What an incredible ensemble! Claus Westermann once observed, “It is praise which binds humans with all other creatures.” Bill Staines represents many of our creature choir members in his song, All God’s Children Got a Place in the Choir.[vii] YouTube has a variety of offerings of this delightful song.

Verse 8 names fire as a choir member. Fire can give light in the dark. It can warm. It can cook. It can burn and it can destroy. So how can fire praise the LORD? Gerhard Frost tells us:

We sat together,

this tall man and a tiny child,

before the fireplace.

Enthralled with this, her first,

and looking up at me,

she said, “It’s clapping!”

I would’ve said, “It’s crackling,”

and so would you ―

victims of the dulling years ―

but who is right?

Who had really heard?

Can fire praise by crackling?

No, she’s the one

who has found the word,

Indeed, it’s clapping,

“Praise the LORD!”[viii]

In verse 10, choir members include creeping things, in nine translations, and crawling things, in 27 versions. Just think, the most disgusting, repulsive, creepy-crawly thing you can think of actually praises the LORD. The psalmist opened the song inviting the inanimate creation to praise LORD which sets a fine example for the animate creation to praise the LORD. Notice how the psalmist moves from plant and animal life to humanity with the stamp of the Creator on us. If the rest of creation praises the LORD, then how much more should we, the image bearers of God praise theLORD. Alexander Maclaren could hear this praise: “The young man’s strong bass, the maiden’s clear alto, the old man’s quavering notes, the child’s fresh treble, should blend in the song.”[ix]

While a minority of people in our world praise the LORD, the Apostle Paul promises That at the name of Jesus every knee should bow, of those in heaven, and of those on earth, and of those under the earth, and that every tongue should confess that Jesus Christ is LORD, to the glory of God the Father. –Philippians 2:10-11. How unfortunate that does not currently happen.

In verse 13 the psalmist advances two reasons for why the earth should praise the LORD. First, the LORD deserves praise due to his exalted name. To be exalted means to be elevated in rank, position, and dignity. God’s name is elevated because God himself, in comparison to his creation, is elevated in character, in rank and in position. The second reason is due to the majesty and glory of the LORD, which is far above the glory of his entire creation, both in heaven and on earth. The Creator is greater than his creation. Hence, he has greater glory which deserves our praise.

Verse 14: Three groups of God’s faithful people receive special mention:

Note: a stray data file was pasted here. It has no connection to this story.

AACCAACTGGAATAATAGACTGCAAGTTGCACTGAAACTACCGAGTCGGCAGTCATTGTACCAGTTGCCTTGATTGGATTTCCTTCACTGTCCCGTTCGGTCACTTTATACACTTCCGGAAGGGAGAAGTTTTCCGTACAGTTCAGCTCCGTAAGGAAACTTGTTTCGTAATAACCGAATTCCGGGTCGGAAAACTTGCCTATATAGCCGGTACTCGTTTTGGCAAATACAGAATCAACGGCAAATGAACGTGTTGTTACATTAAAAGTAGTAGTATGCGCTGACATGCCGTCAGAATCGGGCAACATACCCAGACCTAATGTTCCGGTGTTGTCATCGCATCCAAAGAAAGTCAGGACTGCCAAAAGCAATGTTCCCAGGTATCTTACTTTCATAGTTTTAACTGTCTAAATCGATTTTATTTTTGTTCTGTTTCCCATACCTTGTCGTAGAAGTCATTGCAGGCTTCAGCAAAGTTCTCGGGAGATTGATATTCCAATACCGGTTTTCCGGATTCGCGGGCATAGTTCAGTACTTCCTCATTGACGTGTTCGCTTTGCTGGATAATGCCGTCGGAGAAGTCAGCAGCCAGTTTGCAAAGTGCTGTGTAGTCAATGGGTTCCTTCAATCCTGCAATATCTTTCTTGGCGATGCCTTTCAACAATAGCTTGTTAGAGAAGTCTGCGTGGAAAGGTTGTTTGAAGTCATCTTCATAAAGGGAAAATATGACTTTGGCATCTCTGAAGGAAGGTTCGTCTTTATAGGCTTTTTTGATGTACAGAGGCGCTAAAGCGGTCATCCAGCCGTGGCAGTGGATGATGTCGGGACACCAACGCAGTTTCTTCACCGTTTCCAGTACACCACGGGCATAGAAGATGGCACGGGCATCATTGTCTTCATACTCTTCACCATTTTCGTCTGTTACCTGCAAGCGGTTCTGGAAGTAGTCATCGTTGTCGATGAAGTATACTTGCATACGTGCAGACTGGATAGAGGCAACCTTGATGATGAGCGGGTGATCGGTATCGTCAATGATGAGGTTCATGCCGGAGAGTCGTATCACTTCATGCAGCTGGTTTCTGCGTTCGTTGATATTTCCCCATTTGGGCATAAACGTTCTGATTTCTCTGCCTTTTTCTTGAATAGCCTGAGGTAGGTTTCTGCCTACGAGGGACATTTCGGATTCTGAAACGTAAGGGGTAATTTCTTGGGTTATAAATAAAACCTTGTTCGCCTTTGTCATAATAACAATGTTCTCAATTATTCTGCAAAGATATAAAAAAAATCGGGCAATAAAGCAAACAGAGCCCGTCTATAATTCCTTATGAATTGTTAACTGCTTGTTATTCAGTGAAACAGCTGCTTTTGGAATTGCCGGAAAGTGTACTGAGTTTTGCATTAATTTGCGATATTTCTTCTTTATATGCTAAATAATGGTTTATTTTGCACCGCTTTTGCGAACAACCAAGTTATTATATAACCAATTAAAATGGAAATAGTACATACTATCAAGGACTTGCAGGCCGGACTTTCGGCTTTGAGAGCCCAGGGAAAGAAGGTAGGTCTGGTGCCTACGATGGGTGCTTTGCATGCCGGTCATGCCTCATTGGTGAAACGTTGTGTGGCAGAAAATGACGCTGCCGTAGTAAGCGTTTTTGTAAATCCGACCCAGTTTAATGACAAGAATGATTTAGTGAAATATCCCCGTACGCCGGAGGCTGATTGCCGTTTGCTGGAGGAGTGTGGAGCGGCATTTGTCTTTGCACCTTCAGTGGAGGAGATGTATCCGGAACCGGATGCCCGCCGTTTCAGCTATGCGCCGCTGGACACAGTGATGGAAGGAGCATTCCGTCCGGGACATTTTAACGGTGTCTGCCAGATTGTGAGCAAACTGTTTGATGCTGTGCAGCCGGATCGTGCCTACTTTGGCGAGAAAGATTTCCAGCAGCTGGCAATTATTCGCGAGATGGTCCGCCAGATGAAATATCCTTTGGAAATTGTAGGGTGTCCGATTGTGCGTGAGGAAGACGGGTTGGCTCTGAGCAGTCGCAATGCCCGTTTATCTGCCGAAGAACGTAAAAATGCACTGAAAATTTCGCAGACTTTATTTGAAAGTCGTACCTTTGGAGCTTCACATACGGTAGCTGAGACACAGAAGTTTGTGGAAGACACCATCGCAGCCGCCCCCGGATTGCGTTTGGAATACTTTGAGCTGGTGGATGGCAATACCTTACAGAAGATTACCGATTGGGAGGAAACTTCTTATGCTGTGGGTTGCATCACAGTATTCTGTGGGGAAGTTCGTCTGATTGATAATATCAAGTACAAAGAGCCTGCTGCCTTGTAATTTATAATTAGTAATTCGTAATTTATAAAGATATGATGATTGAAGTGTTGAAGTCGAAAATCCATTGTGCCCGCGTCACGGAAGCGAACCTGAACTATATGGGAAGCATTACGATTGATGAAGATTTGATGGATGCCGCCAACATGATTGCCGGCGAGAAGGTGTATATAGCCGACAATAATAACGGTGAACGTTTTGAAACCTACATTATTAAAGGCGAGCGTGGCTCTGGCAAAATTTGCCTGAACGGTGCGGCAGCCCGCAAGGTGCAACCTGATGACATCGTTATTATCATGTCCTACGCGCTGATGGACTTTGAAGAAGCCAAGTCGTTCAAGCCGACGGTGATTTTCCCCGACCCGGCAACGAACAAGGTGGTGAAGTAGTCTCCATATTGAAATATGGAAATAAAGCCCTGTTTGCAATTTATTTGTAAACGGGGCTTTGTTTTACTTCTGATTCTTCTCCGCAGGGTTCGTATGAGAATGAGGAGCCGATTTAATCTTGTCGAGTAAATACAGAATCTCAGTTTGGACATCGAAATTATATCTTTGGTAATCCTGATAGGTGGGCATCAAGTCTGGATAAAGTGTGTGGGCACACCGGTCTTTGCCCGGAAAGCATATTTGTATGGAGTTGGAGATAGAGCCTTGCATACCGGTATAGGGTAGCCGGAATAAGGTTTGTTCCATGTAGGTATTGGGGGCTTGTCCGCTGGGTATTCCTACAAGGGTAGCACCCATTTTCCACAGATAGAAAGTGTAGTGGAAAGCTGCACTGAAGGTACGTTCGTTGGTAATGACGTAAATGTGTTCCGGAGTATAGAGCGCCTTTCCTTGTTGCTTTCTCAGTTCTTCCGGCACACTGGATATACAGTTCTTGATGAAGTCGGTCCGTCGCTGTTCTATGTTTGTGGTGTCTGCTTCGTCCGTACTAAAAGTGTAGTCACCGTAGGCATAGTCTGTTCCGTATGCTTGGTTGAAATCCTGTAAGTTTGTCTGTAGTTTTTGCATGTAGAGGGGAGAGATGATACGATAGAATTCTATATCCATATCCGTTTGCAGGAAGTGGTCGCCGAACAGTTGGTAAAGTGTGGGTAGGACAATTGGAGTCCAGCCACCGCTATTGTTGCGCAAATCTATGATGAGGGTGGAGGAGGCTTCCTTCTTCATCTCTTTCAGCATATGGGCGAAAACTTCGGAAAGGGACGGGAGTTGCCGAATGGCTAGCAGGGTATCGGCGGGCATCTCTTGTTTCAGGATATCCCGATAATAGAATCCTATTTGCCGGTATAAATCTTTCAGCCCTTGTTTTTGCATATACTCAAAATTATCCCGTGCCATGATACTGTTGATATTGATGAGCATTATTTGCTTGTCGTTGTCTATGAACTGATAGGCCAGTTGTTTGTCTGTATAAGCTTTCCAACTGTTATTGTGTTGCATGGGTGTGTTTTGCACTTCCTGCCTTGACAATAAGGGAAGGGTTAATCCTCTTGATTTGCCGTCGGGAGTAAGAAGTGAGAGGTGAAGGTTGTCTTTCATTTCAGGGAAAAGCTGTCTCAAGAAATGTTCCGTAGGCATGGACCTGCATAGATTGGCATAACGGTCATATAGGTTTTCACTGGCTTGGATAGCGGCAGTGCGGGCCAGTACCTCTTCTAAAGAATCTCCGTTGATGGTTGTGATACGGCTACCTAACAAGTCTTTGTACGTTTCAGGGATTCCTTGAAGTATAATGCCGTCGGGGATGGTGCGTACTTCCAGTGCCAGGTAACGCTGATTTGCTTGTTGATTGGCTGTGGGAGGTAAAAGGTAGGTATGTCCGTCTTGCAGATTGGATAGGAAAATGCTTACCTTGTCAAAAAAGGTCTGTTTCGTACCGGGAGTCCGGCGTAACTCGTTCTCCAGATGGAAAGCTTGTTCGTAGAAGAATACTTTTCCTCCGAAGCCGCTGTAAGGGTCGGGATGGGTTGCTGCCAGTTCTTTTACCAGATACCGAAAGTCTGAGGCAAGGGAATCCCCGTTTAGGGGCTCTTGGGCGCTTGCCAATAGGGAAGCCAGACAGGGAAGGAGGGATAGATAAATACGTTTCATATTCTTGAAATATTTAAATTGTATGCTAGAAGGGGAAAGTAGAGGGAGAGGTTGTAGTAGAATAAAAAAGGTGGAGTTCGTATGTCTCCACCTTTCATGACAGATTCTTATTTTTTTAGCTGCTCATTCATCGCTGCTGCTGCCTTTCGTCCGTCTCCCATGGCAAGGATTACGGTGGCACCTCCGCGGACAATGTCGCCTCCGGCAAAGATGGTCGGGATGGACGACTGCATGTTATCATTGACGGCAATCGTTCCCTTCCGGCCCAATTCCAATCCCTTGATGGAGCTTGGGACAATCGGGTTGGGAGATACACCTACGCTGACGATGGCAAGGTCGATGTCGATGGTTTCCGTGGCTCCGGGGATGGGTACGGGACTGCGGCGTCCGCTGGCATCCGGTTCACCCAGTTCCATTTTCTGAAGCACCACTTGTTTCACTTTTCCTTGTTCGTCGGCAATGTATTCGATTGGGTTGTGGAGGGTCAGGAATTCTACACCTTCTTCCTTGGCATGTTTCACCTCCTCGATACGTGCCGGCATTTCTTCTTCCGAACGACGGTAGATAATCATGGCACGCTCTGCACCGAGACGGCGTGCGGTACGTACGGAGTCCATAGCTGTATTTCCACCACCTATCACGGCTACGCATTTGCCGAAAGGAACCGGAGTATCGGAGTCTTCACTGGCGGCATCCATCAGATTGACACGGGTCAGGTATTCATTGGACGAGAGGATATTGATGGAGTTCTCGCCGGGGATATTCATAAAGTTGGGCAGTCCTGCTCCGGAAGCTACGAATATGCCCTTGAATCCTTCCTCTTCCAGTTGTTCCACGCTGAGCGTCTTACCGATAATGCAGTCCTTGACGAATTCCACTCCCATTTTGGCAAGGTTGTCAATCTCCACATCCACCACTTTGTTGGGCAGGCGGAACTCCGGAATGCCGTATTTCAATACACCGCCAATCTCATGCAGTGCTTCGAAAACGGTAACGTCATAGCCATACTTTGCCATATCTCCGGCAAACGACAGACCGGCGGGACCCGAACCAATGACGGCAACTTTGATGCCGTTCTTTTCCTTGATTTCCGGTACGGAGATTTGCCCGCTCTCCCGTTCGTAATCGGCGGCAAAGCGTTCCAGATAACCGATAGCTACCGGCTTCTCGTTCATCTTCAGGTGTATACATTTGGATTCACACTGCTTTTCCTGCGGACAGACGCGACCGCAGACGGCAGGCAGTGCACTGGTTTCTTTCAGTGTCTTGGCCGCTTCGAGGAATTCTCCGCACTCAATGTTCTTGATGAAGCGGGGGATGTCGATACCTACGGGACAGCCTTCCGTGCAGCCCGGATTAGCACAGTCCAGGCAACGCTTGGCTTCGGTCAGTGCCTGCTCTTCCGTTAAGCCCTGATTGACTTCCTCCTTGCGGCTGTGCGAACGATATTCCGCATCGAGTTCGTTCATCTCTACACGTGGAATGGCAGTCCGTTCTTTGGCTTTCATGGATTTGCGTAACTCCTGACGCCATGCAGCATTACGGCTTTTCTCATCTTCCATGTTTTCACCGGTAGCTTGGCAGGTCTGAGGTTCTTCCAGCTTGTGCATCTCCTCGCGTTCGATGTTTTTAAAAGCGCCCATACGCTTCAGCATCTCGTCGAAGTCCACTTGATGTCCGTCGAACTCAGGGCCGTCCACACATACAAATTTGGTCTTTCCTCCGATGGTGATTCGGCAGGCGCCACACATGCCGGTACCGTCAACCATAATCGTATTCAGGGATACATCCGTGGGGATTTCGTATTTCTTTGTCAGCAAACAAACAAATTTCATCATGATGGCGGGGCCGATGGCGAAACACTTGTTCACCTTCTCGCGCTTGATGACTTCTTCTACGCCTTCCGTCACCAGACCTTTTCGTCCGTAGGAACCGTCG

1. His saints – his godly ones.

  2. The people of Israel

  3. A people near to Him.

The NLT reads, “He has raised up a horn for His people.” In English, we think of horns as part of animals or things that we blow or beep. The farming community of the Old Testament understood that an animal’s horns protected the animal and represented its strength. The Israelites turned animal horns into musical horns called shofars. The priests blew shofars to assemble God’s people and call them to worship. Joshua used the shofars at Jericho. Shofars were also used to warn a city of danger.

A few versions refer to the horn as being the people of Israel whom God has made strong (see the CEB , the NET, theTLB, and the NLT). Others see the horn as being Israel’s king (see the GW, the ICB, the NOG, and the NCV). For believers, Christ is our strong Protector.

The psalmist describes his saints, the people of Israel, which is today’s Church, as those who are near God. Larry Crabb, in his book The Pressure’s Off, explains how we often approach the Christian life in a formulaic way: If we do A and B, then God we will get C. Crabb explains that this is:

The Old Way of wanting to feel good not The New Way of wanting to know God[x]

The New Way holds a promise from God, “Draw near to God, and he will draw near to you” –James 4:8. This promise applies to all those who follow God. This promise deserves our praise, which is directed to the LORD.

And here we end where we started. We, and all our fellow choir members, gladly praise the LORD with our entire beings! Let us raise a shout of Hallelujah! to our Creator God, Yahweh, the name above all names!

[i] Tennent, P. 217

[ii] Guzik, web

[iii] Tomlin, web

[iv] Ingram, web

[v] Spurgeon, P. 423

[vi] Boice, P. 1275

[vii] Celtic Thunder, web

[viii] Frost, P. 84

[ix] Maclaren, P. 301

[x] Crabb, P. 97